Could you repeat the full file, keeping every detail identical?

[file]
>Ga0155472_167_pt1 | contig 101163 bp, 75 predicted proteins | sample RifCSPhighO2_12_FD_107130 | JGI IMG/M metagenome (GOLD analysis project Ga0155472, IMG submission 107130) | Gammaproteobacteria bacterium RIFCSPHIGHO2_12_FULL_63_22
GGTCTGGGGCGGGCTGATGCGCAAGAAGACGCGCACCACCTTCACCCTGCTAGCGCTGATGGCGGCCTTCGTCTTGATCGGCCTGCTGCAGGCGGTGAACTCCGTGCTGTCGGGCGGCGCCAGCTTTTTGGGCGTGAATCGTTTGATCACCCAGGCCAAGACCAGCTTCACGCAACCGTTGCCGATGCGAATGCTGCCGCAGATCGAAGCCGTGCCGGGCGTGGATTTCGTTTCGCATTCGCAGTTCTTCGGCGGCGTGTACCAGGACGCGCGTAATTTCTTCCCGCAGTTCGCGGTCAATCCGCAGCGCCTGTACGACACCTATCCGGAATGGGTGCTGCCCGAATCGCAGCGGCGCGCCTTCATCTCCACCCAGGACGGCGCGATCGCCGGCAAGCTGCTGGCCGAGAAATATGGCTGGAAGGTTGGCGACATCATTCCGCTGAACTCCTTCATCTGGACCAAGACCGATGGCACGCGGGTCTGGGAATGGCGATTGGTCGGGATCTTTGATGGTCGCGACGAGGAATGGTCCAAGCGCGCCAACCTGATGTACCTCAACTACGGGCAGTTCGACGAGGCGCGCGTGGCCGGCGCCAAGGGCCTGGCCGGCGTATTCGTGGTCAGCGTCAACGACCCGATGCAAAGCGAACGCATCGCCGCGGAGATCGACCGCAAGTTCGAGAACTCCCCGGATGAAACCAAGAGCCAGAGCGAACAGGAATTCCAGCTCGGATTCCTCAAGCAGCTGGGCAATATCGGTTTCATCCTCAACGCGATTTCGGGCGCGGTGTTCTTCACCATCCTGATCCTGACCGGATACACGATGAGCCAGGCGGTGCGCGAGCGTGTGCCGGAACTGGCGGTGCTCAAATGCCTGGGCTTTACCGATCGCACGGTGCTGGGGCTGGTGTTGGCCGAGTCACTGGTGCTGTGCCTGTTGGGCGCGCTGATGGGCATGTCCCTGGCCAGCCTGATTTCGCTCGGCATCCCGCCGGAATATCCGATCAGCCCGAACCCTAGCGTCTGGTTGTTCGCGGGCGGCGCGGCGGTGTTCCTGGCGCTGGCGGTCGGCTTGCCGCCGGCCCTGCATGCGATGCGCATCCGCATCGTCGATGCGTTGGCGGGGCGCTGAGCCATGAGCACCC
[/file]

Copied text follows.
>Ga0155472_167_pt1 | contig 101163 bp, 75 predicted proteins | sample RifCSPhighO2_12_FD_107130 | JGI IMG/M metagenome (GOLD analysis project Ga0155472, IMG submission 107130) | Gammaproteobacteria bacterium RIFCSPHIGHO2_12_FULL_63_22
GGTCTGGGGCGGGCTGATGCGCAAGAAGACGCGCACCACCTTCACCCTGCTAGCGCTGATGGCGGCCTTCGTCTTGATCGGCCTGCTGCAGGCGGTGAACTCCGTGCTGTCGGGCGGCGCCAGCTTTTTGGGCGTGAATCGTTTGATCACCCAGGCCAAGACCAGCTTCACGCAACCGTTGCCGATGCGAATGCTGCCGCAGATCGAAGCCGTGCCGGGCGTGGATTTCGTTTCGCATTCGCAGTTCTTCGGCGGCGTGTACCAGGACGCGCGTAATTTCTTCCCGCAGTTCGCGGTCAATCCGCAGCGCCTGTACGACACCTATCCGGAATGGGTGCTGCCCGAATCGCAGCGGCGCGCCTTCATCTCCACCCAGGACGGCGCGATCGCCGGCAAGCTGCTGGCCGAGAAATATGGCTGGAAGGTTGGCGACATCATTCCGCTGAACTCCTTCATCTGGACCAAGACCGATGGCACGCGGGTCTGGGAATGGCGATTGGTCGGGATCTTTGATGGTCGCGACGAGGAATGGTCCAAGCGCGCCAACCTGATGTACCTCAACTACGGGCAGTTCGACGAGGCGCGCGTGGCCGGCGCCAAGGGCCTGGCCGGCGTATTCGTGGTCAGCGTCAACGACCCGATGCAAAGCGAACGCATCGCCGCGGAGATCGACCGCAAGTTCGAGAACTCCCCGGATGAAACCAAGAGCCAGAGCGAACAGGAATTCCAGCTCGGATTCCTCAAGCAGCTGGGCAATATCGGTTTCATCCTCAACGCGATTTCGGGCGCGGTGTTCTTCACCATCCTGATCCTGACCGGATACACGATGAGCCAGGCGGTGCGCGAGCGTGTGCCGGAACTGGCGGTGCTCAAATGCCTGGGCTTTACCGATCGCACGGTGCTGGGGCTGGTGTTGGCCGAGTCACTGGTGCTGTGCCTGTTGGGCGCGCTGATGGGCATGTCCCTGGCCAGCCTGATTTCGCTCGGCATCCCGCCGGAATATCCGATCAGCCCGAACCCTAGCGTCTGGTTGTTCGCGGGCGGCGCGGCGGTGTTCCTGGCGCTGGCGGTCGGCTTGCCGCCGGCCCTGCATGCGATGCGCATCCGCATCGTCGATGCGTTGGCGGGGCGCTGAGCCATGAGCACCC